August 23, 2019Finding Bridges With Your Teen
By Julie Samrickwww.juliesamrick.com
Now that 3 out of 4 of my kids are teenagers, I've been thinking I need a mothers' group again like when they were babies. When we first moved from the Bay Area to our current town outside of Sacramento so that I could be a full-time mom I had one infant. The talks I had with other new moms were nothing short of a lifeline for me. At least one morning a week we'd meet- on nice days at someone's home or at a park. On rainy days we'd push our strollers back and forth through an indoor mall. Our topics of conversation grew as our friendships did, but our core topic was our babies. "How many times did he/she wake up last night? What do you like for teething?"
Those years seem easy compared to raising teens. Where are the mommy support groups now?
This summer I've been reminded that teens want to feel independent- in both their personal beliefs about the world as well as through their actions. The tricky part is that we still need to be there to help guide them. Here have been a few actions that are proving to keep my teenagers and me connected- win/wins for us all.
- Offer food. There is something innate about parents wanting to nourish their kids and the literal way has been doing the trick of late. Two words get my teenagers home lickety-split: "Dinner's ready." I remember when one of my sons was younger and he seemed irritable for several days. I over-thought his behavior, wondering if he was getting enough attention, or if someone had said something cruel. I pulled him aside to see if he was okay. Nearly on the verge of tears, he looked up and said, "I've just been so hungry lately."
As soon as I started junior high my mom stopped making my lunch and I remember not liking it, but I didn't say anything. This is one reason I have always made my kids' school lunches. When life is confusing or something is getting them down, teenagers don't always want to talk about it, but serving them a meal is one way to keep a connection without any words at all.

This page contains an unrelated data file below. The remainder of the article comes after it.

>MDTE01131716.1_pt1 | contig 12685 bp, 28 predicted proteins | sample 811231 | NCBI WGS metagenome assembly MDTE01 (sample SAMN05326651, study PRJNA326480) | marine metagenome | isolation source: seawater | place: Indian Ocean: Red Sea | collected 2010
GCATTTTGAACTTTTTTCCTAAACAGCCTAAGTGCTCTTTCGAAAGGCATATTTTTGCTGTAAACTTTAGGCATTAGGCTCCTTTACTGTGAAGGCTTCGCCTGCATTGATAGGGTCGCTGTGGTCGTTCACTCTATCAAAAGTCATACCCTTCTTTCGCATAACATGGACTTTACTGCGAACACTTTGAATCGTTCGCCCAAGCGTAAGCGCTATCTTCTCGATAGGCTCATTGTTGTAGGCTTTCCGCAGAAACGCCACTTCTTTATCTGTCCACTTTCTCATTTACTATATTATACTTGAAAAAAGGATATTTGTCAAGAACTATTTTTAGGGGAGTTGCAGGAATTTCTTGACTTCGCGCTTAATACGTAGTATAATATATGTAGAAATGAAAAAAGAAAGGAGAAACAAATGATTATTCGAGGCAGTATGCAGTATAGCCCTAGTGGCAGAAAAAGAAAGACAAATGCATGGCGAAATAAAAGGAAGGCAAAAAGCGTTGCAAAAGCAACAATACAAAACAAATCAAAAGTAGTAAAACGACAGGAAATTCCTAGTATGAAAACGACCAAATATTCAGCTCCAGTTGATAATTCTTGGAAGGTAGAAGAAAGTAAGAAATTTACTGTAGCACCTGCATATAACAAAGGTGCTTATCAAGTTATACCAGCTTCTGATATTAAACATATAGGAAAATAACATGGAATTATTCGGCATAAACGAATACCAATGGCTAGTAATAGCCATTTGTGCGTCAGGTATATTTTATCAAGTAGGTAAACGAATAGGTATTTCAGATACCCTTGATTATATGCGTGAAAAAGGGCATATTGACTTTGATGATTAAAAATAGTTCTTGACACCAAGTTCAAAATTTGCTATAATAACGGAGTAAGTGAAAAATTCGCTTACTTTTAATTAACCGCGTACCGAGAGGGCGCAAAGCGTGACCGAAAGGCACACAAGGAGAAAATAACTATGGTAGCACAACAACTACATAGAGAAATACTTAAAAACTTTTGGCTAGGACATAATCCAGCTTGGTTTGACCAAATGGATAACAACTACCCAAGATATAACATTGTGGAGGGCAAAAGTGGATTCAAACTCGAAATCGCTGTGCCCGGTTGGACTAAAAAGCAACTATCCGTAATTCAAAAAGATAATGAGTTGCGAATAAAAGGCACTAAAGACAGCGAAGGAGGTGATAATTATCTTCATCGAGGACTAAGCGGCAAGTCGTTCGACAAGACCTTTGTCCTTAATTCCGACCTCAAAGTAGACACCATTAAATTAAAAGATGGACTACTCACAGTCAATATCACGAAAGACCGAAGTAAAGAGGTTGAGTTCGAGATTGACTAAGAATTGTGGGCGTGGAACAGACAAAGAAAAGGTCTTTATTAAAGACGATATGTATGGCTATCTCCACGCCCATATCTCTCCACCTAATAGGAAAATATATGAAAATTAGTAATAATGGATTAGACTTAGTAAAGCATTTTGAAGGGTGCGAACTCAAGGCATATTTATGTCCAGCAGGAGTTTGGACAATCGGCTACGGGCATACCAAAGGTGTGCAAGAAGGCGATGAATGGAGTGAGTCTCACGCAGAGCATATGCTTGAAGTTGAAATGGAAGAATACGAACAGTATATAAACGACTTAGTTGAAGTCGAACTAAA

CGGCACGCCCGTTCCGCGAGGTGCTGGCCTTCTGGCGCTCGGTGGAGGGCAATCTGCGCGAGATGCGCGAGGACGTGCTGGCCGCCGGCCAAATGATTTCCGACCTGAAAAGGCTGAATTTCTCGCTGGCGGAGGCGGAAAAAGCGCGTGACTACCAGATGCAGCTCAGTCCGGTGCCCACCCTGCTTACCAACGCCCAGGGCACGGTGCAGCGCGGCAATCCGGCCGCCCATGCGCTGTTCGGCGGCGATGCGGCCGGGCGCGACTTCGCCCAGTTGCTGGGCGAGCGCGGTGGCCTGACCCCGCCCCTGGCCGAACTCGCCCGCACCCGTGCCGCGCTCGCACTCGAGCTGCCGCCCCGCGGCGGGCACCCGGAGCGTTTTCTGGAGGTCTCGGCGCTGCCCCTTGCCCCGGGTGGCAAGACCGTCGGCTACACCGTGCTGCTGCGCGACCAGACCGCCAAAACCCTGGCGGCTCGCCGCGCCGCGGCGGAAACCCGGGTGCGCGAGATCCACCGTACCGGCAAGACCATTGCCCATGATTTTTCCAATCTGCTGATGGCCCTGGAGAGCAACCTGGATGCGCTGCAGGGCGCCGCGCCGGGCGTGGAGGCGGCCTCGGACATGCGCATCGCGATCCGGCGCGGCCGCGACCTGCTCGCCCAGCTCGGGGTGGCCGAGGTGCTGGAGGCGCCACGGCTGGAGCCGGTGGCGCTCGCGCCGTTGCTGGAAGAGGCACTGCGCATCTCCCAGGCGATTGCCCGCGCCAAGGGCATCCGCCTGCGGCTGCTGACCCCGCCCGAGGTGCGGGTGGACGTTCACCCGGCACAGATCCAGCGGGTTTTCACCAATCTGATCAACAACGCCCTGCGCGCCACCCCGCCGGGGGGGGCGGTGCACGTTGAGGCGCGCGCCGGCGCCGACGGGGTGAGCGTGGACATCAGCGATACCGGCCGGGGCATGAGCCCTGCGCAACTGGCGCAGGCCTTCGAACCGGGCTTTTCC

- Give them opportunities for independence. I'm always questioning whether something is age-appropriate and I'm tested constantly by children on varying degrees of the spectrum: one of my kids makes me laugh out loud sometimes by daring requests, while another one of my teenagers doesn't even want to be left home alone. They are all different, so instead of following some guidebook, we need to know our kids. My older two, 17 and 15, felt pride when we gave them a certain amount of money to shop for Christmas gifts for their siblings, their dad, and me, instead of the usual me taking them. My younger kids like when I ask them to pick out the cereal, for instance, for the household while we're at the store. This strategy in allowing them to test choices in healthy ways will be a benefit when the choices really are completely left to them as adults.
- Model community-building. With the realization that our relationships with other people is what matters most in the entire world after the death of my mom, I've been making it even more of a point to surround my kids with community as much as I can through volunteering together, making more of an effort to see extended family and to host informal get-togethers. The benefits of each have been multi-fold.
- Have skin in the game. My friend recently told me she saw her son wiping down their home's kitchen counters after working at a pizza parlor for the summer. I've seen similar results in our home as well. Part-time jobs are good for more than just money. They teach life lessons teenagers may not learn as young. After working with customers, they might even realize that they actually have it pretty good and that their parents may not be so bossy after all.
The raising teen tips continue to grow. What would you add?
is a stay-at-home mother of four children and a published author. Connect with her on Facebook
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Posted by Staff at 11:17 AM